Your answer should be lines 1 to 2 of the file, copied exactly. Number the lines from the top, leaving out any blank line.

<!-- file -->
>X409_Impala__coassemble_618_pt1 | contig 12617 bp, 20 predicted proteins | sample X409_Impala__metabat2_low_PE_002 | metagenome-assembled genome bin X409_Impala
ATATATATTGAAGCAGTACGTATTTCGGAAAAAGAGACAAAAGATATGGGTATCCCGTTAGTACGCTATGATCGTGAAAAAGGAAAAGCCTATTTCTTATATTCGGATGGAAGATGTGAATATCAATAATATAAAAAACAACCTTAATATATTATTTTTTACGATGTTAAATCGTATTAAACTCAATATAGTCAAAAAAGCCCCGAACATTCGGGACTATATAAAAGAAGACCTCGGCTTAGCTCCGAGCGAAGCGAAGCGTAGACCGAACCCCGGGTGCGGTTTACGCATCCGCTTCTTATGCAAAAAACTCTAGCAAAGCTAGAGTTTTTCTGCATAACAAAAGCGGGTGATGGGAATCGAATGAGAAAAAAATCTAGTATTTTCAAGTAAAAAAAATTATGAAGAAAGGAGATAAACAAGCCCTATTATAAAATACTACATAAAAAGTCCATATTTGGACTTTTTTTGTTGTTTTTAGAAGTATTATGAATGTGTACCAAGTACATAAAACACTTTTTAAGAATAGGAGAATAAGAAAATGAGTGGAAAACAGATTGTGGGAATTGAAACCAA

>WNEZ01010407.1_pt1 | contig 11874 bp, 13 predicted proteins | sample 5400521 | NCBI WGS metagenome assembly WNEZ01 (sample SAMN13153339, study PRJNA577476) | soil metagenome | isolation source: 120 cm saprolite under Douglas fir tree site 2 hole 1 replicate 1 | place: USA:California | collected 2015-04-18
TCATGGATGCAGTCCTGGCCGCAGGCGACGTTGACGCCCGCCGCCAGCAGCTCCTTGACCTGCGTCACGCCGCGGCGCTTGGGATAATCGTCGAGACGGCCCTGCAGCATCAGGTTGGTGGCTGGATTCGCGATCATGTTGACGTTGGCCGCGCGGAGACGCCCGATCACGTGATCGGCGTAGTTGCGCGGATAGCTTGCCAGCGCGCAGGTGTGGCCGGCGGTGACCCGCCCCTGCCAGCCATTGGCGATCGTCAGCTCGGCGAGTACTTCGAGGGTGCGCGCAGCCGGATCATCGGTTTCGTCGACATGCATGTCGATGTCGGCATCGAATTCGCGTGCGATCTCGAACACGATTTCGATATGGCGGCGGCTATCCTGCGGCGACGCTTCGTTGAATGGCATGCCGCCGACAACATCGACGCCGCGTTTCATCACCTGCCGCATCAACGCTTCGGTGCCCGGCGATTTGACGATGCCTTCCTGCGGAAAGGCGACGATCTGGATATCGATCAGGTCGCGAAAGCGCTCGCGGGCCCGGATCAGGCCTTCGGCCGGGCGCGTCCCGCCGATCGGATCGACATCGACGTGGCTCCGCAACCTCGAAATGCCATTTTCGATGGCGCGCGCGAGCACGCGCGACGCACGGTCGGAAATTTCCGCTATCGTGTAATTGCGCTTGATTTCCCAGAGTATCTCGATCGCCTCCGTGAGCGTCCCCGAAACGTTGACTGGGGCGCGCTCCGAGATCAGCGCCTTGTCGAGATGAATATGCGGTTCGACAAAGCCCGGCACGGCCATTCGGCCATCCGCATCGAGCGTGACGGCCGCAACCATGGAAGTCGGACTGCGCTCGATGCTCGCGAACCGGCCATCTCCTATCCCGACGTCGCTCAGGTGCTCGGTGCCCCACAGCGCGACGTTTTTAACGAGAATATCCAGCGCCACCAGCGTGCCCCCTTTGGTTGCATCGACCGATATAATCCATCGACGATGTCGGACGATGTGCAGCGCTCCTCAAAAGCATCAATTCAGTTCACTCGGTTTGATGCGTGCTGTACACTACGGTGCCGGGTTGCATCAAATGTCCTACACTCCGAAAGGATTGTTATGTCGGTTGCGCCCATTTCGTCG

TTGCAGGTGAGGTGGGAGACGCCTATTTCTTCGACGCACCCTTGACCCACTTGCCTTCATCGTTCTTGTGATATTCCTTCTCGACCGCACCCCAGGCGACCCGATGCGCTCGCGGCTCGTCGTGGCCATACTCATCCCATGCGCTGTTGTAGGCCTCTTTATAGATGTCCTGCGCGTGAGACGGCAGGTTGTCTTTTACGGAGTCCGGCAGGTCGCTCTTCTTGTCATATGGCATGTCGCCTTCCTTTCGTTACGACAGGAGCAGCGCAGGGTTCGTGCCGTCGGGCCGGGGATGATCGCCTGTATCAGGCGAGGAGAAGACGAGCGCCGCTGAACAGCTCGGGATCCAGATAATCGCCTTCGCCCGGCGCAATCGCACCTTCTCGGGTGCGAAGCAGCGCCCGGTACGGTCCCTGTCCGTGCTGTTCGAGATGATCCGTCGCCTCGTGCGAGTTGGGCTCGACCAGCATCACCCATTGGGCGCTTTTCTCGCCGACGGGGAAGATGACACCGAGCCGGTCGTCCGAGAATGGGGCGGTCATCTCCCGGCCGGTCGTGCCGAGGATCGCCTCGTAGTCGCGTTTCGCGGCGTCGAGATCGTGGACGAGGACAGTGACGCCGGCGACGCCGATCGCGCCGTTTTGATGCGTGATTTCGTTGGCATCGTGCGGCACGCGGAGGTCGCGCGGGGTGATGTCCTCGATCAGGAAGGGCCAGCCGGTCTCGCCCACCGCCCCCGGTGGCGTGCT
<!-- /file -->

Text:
>X409_Impala__coassemble_618_pt1 | contig 12617 bp, 20 predicted proteins | sample X409_Impala__metabat2_low_PE_002 | metagenome-assembled genome bin X409_Impala
ATATATATTGAAGCAGTACGTATTTCGGAAAAAGAGACAAAAGATATGGGTATCCCGTTAGTACGCTATGATCGTGAAAAAGGAAAAGCCTATTTCTTATATTCGGATGGAAGATGTGAATATCAATAATATAAAAAACAACCTTAATATATTATTTTTTACGATGTTAAATCGTATTAAACTCAATATAGTCAAAAAAGCCCCGAACATTCGGGACTATATAAAAGAAGACCTCGGCTTAGCTCCGAGCGAAGCGAAGCGTAGACCGAACCCCGGGTGCGGTTTACGCATCCGCTTCTTATGCAAAAAACTCTAGCAAAGCTAGAGTTTTTCTGCATAACAAAAGCGGGTGATGGGAATCGAATGAGAAAAAAATCTAGTATTTTCAAGTAAAAAAAATTATGAAGAAAGGAGATAAACAAGCCCTATTATAAAATACTACATAAAAAGTCCATATTTGGACTTTTTTTGTTGTTTTTAGAAGTATTATGAATGTGTACCAAGTACATAAAACACTTTTTAAGAATAGGAGAATAAGAAAATGAGTGGAAAACAGATTGTGGGAATTGAAACCAA